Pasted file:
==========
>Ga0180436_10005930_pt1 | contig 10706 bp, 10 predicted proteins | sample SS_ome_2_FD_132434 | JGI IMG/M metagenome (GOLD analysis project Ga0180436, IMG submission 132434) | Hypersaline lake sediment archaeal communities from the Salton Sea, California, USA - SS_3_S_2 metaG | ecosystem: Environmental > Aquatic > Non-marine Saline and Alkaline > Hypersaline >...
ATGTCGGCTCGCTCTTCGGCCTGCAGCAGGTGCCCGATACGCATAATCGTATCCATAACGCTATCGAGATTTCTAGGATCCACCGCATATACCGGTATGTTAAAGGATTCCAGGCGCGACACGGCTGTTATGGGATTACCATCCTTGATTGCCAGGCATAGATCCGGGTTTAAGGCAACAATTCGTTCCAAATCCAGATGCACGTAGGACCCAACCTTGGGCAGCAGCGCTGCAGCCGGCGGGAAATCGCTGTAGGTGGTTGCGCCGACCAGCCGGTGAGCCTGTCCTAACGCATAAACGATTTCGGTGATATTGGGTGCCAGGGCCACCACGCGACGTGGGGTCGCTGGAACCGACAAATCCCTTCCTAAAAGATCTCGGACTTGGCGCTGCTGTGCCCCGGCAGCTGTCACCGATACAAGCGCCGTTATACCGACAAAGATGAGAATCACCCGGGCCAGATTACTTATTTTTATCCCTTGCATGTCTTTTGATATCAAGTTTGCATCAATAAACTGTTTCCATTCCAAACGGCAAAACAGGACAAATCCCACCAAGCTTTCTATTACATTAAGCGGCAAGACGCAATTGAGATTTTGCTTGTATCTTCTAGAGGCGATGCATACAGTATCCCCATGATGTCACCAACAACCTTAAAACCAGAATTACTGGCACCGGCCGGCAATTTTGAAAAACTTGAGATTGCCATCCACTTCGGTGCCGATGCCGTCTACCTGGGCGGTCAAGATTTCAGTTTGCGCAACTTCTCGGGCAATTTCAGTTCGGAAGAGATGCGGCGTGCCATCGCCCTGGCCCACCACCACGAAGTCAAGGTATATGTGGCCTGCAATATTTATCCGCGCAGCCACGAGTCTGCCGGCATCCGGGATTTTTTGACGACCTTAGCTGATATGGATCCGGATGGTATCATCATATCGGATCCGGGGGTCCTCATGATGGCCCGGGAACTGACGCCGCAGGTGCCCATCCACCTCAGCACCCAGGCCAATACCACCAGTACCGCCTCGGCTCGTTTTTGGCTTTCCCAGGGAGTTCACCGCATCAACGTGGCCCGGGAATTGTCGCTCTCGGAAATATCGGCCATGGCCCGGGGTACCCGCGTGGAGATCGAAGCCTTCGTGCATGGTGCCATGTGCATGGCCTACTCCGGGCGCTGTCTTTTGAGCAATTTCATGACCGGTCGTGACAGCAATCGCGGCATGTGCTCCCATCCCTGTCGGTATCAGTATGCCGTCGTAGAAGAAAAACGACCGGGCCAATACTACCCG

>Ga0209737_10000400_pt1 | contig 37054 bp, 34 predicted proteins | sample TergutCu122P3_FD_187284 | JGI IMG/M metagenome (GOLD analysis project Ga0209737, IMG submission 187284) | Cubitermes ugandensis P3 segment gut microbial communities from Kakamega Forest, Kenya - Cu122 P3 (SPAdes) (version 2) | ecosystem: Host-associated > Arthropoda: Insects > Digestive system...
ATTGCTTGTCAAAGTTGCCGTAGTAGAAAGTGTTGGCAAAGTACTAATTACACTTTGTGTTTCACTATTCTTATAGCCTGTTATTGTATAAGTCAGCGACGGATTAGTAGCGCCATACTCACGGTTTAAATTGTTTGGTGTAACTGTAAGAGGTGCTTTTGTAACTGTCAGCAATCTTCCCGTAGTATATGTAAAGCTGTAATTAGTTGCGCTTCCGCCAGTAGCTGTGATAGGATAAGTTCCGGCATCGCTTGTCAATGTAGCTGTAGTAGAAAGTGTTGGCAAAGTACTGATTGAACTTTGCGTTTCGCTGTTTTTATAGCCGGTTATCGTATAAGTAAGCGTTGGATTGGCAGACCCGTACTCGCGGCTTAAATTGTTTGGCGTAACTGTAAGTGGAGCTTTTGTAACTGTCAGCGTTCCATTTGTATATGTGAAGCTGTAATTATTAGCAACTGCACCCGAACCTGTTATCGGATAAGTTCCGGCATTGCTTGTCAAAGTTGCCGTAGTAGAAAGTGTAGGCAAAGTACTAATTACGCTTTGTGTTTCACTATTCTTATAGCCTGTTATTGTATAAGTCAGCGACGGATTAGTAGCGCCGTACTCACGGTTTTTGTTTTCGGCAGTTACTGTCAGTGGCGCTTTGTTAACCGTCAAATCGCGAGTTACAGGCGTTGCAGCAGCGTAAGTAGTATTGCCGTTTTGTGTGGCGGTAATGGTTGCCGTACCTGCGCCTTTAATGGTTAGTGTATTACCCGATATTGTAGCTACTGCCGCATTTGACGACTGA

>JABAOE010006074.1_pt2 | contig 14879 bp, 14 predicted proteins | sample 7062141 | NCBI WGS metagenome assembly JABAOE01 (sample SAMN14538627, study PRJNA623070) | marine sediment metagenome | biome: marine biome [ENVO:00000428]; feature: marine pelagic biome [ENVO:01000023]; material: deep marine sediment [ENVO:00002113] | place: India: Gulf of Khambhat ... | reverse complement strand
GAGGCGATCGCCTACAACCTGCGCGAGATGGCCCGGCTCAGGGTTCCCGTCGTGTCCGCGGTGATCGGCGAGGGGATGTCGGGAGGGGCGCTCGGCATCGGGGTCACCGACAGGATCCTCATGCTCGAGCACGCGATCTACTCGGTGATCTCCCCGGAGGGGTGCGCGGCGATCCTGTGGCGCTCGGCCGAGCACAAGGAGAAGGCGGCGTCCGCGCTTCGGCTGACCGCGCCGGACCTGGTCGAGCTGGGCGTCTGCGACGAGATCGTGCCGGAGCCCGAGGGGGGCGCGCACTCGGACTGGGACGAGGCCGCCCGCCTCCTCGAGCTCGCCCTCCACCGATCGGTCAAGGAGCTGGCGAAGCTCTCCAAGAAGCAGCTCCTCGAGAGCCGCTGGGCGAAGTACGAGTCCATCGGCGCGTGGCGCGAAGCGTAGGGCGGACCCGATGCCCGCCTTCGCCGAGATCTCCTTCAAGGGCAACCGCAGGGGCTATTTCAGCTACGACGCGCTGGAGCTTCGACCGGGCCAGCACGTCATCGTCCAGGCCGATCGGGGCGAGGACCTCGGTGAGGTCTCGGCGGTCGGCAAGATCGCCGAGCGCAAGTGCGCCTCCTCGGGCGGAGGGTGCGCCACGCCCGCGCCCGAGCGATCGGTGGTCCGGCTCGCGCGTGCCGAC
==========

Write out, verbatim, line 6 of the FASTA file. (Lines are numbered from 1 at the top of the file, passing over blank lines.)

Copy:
GAGGCGATCGCCTACAACCTGCGCGAGATGGCCCGGCTCAGGGTTCCCGTCGTGTCCGCGGTGATCGGCGAGGGGATGTCGGGAGGGGCGCTCGGCATCGGGGTCACCGACAGGATCCTCATGCTCGAGCACGCGATCTACTCGGTGATCTCCCCGGAGGGGTGCGCGGCGATCCTGTGGCGCTCGGCCGAGCACAAGGAGAAGGCGGCGTCCGCGCTTCGGCTGACCGCGCCGGACCTGGTCGAGCTGGGCGTCTGCGACGAGATCGTGCCGGAGCCCGAGGGGGGCGCGCACTCGGACTGGGACGAGGCCGCCCGCCTCCTCGAGCTCGCCCTCCACCGATCGGTCAAGGAGCTGGCGAAGCTCTCCAAGAAGCAGCTCCTCGAGAGCCGCTGGGCGAAGTACGAGTCCATCGGCGCGTGGCGCGAAGCGTAGGGCGGACCCGATGCCCGCCTTCGCCGAGATCTCCTTCAAGGGCAACCGCAGGGGCTATTTCAGCTACGACGCGCTGGAGCTTCGACCGGGCCAGCACGTCATCGTCCAGGCCGATCGGGGCGAGGACCTCGGTGAGGTCTCGGCGGTCGGCAAGATCGCCGAGCGCAAGTGCGCCTCCTCGGGCGGAGGGTGCGCCACGCCCGCGCCCGAGCGATCGGTGGTCCGGCTCGCGCGTGCCGAC